Amazon and Payola -- say it isn't so!

Janie L. Wilkins (
Tue, 16 Feb 1999 17:13:24 -0500

Sigh. This could be considered old news by now as I have
just returned to civilization after spending four days on a
mountain skiing... but since I am feeling betrayed at the
moment and no one else has commented on this story yet, I am
going to FoRK the Amazon Payola scandal just so I can vent a
little. There are murmurings about shady transactions at
Amazon (see link and story below), one of my all-time
favourite Internet success stories. The whole idea of a
start-up company coming out of nowhere in late 1995 and
beating the megabookstores like Barnes and Nobles in the
world of e-commerce by 1998 really appealed to me and I've
always promoted their site to my patrons. I've used for 3+ years, both personally and
professionally. Many librarians have come to rely on for book news, reading lists and even for their
links to reviews. In fact, I probably use Amazon at least
5-6 times every shift on the reference desk and I check it
regularly to keep up-to-date with the pulse of what America
is reading. I will probably continue to use Amazon because
they are still one of the most comprehensive sites in the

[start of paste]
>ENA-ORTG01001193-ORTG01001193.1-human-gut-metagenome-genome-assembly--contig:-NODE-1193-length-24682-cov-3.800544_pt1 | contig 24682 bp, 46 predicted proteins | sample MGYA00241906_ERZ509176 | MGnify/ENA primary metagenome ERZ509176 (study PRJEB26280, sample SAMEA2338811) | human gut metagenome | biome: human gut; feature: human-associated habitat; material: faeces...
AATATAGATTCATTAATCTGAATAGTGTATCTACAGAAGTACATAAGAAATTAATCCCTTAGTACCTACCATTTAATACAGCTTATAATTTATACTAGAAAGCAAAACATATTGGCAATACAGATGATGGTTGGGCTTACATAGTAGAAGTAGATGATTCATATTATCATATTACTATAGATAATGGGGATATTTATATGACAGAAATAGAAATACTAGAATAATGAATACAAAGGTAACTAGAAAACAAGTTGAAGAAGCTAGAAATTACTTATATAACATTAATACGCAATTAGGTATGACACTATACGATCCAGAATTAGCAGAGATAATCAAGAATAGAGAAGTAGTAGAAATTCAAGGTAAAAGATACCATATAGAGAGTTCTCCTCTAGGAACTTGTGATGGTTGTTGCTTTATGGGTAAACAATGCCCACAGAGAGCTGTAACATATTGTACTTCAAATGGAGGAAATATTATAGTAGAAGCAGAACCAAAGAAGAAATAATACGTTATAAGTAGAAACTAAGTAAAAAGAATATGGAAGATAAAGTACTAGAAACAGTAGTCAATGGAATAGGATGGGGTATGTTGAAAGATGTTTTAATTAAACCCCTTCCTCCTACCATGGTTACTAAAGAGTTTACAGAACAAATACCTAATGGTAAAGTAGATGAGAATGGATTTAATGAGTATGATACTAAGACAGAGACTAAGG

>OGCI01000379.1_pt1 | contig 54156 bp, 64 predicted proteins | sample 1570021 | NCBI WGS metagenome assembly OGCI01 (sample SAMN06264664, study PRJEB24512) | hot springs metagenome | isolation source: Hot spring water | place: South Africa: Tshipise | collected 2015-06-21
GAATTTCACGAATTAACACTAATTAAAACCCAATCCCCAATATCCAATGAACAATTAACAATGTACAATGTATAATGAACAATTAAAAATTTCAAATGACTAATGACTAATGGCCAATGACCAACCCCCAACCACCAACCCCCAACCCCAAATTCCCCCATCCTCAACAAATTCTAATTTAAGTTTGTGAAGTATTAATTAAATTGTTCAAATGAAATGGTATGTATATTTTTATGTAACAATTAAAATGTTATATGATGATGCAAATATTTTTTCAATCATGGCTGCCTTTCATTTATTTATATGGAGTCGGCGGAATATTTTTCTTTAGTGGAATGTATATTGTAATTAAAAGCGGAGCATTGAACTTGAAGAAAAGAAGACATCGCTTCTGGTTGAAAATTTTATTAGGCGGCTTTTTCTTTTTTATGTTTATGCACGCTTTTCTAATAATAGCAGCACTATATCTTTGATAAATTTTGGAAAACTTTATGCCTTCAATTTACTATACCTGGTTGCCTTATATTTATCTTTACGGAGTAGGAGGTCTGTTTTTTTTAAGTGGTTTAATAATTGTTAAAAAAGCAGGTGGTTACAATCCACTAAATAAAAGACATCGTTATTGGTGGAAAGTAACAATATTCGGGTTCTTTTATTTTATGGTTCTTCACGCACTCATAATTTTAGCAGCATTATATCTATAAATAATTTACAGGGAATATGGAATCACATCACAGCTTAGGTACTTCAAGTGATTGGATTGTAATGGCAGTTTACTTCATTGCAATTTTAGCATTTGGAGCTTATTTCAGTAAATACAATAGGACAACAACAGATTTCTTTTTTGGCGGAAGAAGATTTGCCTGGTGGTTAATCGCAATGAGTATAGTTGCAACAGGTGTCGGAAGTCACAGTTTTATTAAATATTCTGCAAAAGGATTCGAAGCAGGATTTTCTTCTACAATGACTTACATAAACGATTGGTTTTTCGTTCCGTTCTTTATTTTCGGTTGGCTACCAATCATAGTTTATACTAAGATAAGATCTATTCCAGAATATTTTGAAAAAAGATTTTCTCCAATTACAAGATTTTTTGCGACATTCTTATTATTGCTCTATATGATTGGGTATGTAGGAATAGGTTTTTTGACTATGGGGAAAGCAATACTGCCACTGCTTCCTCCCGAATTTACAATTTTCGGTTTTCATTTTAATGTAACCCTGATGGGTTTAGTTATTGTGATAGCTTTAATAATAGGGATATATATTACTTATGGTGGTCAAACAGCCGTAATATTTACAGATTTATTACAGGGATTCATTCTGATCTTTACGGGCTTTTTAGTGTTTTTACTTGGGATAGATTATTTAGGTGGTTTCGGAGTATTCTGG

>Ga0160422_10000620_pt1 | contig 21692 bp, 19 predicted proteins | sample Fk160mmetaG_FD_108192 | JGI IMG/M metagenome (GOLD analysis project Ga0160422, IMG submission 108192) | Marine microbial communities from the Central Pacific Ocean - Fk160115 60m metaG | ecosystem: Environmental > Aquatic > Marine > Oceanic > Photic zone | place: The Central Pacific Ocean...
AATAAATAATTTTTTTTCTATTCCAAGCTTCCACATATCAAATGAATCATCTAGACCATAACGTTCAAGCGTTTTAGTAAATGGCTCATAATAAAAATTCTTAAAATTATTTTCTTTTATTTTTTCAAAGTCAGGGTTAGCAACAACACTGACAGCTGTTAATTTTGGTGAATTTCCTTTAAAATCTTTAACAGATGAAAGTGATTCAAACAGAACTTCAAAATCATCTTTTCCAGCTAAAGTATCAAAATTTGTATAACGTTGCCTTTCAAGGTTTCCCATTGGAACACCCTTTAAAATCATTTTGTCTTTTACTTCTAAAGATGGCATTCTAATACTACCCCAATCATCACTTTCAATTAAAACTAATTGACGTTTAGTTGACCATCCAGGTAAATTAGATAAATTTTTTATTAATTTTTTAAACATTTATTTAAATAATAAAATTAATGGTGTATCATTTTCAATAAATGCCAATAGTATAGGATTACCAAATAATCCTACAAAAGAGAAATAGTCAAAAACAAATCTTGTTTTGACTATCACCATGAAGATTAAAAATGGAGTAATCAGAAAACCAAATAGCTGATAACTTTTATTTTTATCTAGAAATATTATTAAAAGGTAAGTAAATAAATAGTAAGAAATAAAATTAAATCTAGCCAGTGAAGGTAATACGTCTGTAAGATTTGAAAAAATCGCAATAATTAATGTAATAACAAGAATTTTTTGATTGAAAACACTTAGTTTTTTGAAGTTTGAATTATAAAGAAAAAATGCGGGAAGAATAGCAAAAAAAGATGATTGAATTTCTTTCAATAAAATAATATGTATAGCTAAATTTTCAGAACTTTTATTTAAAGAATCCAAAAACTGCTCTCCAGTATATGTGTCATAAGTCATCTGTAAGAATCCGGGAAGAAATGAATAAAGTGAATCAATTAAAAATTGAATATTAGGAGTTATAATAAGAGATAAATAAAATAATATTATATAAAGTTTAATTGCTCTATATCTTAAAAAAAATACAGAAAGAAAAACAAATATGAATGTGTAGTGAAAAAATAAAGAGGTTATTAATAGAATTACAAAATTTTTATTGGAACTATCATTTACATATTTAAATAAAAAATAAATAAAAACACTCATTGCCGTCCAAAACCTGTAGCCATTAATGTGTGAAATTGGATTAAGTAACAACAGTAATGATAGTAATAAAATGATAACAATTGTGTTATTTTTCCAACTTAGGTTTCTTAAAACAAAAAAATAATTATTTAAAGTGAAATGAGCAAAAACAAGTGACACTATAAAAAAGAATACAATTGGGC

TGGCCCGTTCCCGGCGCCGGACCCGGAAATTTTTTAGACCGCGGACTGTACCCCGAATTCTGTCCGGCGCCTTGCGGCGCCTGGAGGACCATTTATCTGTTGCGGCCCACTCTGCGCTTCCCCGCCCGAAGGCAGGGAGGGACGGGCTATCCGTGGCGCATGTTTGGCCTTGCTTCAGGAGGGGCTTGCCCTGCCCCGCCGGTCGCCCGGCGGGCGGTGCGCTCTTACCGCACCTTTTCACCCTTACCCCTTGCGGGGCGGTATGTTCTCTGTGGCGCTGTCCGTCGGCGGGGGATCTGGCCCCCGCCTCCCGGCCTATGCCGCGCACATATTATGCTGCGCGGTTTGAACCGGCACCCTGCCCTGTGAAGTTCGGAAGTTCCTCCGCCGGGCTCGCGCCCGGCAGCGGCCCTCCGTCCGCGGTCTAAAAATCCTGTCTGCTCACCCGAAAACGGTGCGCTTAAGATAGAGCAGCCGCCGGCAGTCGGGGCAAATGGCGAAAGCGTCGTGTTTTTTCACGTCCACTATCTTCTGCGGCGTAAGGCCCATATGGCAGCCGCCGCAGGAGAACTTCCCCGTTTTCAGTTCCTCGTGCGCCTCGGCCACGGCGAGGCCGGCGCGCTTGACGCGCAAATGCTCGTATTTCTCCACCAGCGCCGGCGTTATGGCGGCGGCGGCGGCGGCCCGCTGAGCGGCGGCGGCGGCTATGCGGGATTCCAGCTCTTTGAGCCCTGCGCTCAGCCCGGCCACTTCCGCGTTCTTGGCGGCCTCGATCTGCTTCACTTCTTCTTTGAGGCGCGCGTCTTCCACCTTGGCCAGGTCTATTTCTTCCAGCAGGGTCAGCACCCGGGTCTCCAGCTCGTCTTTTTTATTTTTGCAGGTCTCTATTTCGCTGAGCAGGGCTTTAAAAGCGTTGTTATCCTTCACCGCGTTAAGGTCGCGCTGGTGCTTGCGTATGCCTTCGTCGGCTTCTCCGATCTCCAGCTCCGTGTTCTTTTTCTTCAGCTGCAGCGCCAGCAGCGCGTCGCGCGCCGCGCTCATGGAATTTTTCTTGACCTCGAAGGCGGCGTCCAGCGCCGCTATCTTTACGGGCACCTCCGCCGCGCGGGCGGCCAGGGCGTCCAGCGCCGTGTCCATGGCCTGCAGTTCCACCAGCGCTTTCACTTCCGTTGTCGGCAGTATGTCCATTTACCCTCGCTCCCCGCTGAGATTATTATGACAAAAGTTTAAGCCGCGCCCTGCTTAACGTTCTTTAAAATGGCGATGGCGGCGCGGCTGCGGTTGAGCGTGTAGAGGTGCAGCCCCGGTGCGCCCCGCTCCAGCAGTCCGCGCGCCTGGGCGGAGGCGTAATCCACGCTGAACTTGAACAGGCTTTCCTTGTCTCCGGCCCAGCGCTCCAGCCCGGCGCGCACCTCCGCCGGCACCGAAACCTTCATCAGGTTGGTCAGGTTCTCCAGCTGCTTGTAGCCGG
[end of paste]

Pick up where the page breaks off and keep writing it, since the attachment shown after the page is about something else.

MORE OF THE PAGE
book business, but I will no longer trust their reviews when
making selections for the collection (and I will no longer
be a fan, cheering them on to squash the big guys).

Book News from Bookwire Offering Refunds Following Payola Accusations
(February 12, 1999)
Online bookselling Goliath
is offering refunds to customers
following accusations that it charged
publishers for positive endorsements.
According to press reports,
was receiving as much as $10,000 in
return for a prominent display of a
book on its main page, an author interview, as
well as what is described as a
"complete editorial review." A
company representative stated that the
bookseller began receiveing
"expressions of concern by people who
are very important to us -- namely our
customers" regarding the practice of
essentially selling flattering reviews, and to
make amends, it insists it will
henceforth inform the public when a publisher has
paid for special treatment.

Am I overreacting? Perhaps this is common in the world of
business and I am just to naive to know any better...